Multinationals and Global Capitalism: From the Nineteenth to the Twenty-First Century

By Geoffrey Jones | Go to book overview

1 Concepts

1.1 Business and globalization

This book is concerned with the role of multinationals in the creation of global capitalism over the past two centuries. Multinationals are firms that operate in more than one country. The central premise of this book is that they should be seen as one of the primary drivers of the flows of investment, trade, and knowledge across national borders, which are at the heart of the globalization process. It follows that it is essential to understand the historical evolution of multinationals in order to understand the nature and dynamics of globalization.

The book is organized in five parts. Part I provides a theoretical and historical context for understanding the role of multinationals in global capitalism. Part II shows how multinationals saw and exploited opportunities to create value by operating across borders in natural resources, manufacturing, and services. Part III shows how these firms learned to build organizations that functioned in multiple environments. Part IV examines the policy environment faced by multinationals which has shaped their growth and strategies. Part V reviews the historical evidence on the economic, social and political impact of multinationals.


1.2 Globalization debates

Globalization remains a highly contested subject. Countries and regions have become linked by complex flows of trade and investment. As a result, globalization has become part of the reality of the daily life of people in a way unimaginable even two decades ago. Both a blue-collar worker in Michigan and an IT software engineer in California now work in an environment where their jobs might be 'outsourced' overnight to another continent. The growth of globalization has resulted in unprecedented contacts between cultures, but it has not yet diminished clashes between them. The terrorist attack on September 11, 2001 demonstrated that globalization was far from a guarantor of peace and harmony.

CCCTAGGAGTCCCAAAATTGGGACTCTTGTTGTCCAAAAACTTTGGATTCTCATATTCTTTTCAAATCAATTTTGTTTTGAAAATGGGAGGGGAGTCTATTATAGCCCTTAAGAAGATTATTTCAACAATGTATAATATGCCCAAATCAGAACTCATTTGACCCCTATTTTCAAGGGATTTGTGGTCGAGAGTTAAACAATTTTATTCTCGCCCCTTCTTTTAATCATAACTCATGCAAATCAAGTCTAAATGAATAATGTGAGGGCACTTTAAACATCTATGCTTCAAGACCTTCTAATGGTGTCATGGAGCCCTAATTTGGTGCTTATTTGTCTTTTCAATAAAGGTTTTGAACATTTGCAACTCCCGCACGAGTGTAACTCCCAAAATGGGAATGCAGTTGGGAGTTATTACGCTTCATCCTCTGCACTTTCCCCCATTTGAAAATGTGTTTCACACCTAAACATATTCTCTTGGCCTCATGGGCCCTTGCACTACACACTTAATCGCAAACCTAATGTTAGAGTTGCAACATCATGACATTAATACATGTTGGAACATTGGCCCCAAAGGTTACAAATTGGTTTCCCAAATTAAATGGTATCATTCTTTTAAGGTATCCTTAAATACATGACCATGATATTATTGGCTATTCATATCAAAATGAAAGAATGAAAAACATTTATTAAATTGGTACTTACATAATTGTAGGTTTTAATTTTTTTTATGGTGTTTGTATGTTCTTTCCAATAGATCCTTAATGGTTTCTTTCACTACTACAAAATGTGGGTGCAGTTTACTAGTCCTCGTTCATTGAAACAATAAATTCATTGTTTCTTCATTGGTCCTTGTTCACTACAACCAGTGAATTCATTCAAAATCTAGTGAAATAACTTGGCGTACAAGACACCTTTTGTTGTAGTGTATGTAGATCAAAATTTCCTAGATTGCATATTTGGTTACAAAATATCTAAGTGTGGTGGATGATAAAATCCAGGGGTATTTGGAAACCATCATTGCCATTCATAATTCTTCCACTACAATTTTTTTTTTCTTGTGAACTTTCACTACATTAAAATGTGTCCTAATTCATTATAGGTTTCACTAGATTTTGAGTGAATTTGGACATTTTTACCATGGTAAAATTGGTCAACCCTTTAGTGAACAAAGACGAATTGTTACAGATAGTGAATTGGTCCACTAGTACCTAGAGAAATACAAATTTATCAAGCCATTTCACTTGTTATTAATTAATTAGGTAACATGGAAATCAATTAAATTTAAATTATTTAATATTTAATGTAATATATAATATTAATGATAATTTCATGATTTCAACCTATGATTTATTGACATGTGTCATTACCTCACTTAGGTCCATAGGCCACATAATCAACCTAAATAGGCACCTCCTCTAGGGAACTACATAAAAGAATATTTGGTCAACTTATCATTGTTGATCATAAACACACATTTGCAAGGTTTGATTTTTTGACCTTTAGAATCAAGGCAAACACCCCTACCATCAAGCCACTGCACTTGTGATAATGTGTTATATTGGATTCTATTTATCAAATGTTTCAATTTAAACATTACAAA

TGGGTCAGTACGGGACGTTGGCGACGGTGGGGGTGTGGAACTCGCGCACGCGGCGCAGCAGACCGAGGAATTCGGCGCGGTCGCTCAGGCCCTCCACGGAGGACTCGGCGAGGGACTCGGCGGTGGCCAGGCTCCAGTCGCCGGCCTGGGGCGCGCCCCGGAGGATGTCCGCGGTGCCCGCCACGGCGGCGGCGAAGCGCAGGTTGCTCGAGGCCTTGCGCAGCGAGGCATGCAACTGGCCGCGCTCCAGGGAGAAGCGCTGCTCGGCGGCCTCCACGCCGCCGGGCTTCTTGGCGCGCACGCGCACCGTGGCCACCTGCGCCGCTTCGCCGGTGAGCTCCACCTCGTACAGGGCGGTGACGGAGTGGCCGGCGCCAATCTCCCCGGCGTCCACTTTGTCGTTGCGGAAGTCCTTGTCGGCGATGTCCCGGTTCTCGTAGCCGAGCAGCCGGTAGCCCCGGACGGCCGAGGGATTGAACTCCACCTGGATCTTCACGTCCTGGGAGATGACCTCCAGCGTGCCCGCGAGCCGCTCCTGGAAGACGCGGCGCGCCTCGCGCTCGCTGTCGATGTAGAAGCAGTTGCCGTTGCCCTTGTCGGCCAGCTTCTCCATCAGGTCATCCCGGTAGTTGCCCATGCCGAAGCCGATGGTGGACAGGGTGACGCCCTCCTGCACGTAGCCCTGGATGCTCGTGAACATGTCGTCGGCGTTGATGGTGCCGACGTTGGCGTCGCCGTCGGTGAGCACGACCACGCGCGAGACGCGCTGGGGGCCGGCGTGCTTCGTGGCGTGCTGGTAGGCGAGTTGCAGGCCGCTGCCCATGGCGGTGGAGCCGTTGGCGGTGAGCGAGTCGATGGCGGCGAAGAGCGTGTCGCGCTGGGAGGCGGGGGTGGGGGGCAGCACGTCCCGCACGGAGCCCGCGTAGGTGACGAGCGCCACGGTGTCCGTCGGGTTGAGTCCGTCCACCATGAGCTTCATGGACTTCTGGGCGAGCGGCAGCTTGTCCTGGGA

The phenomenon of globalization has attracted a vast literature. There are many definitions. The geographer Harvey (1989) sees it as the 'compression' of time and space. The sociologist Guillén (2001) defined it as 'a process leading to greater independence and mutual awareness (reflexivity) among economic, political, and social units in

-3-

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Multinationals and Global Capitalism: From the Nineteenth to the Twenty-First Century
Table of contents

Table of contents

  • Multinationals and Global Capitalism iii
  • Preface v
  • Contents vii
  • List of Figures viii
  • List of Tables ix
  • List of Boxes x
  • Part I Frameworks 1
  • 1: Concepts 3
  • Summary 15
  • 2: Multinationals and Globalization 16
  • Summary 40
  • Part II Exploiting Opportunities 43
  • 3: Natural Resources 45
  • 4: Manufacturing 76
  • 5: Services 109
  • Part III Building Organizations 145
  • 6: Crossing Borders 147
  • 7: Managing Multinationals 166
  • Part Ivexternal Environment 199
  • 8: Public Policy 201
  • Part V Outcomes 229
  • 9: Multinationals and Home Economies 231
  • 10: Engines of Growth? 255
  • 11: Conclusions 285
  • Appendix 2 302
  • Bibliography 307
  • Index 329
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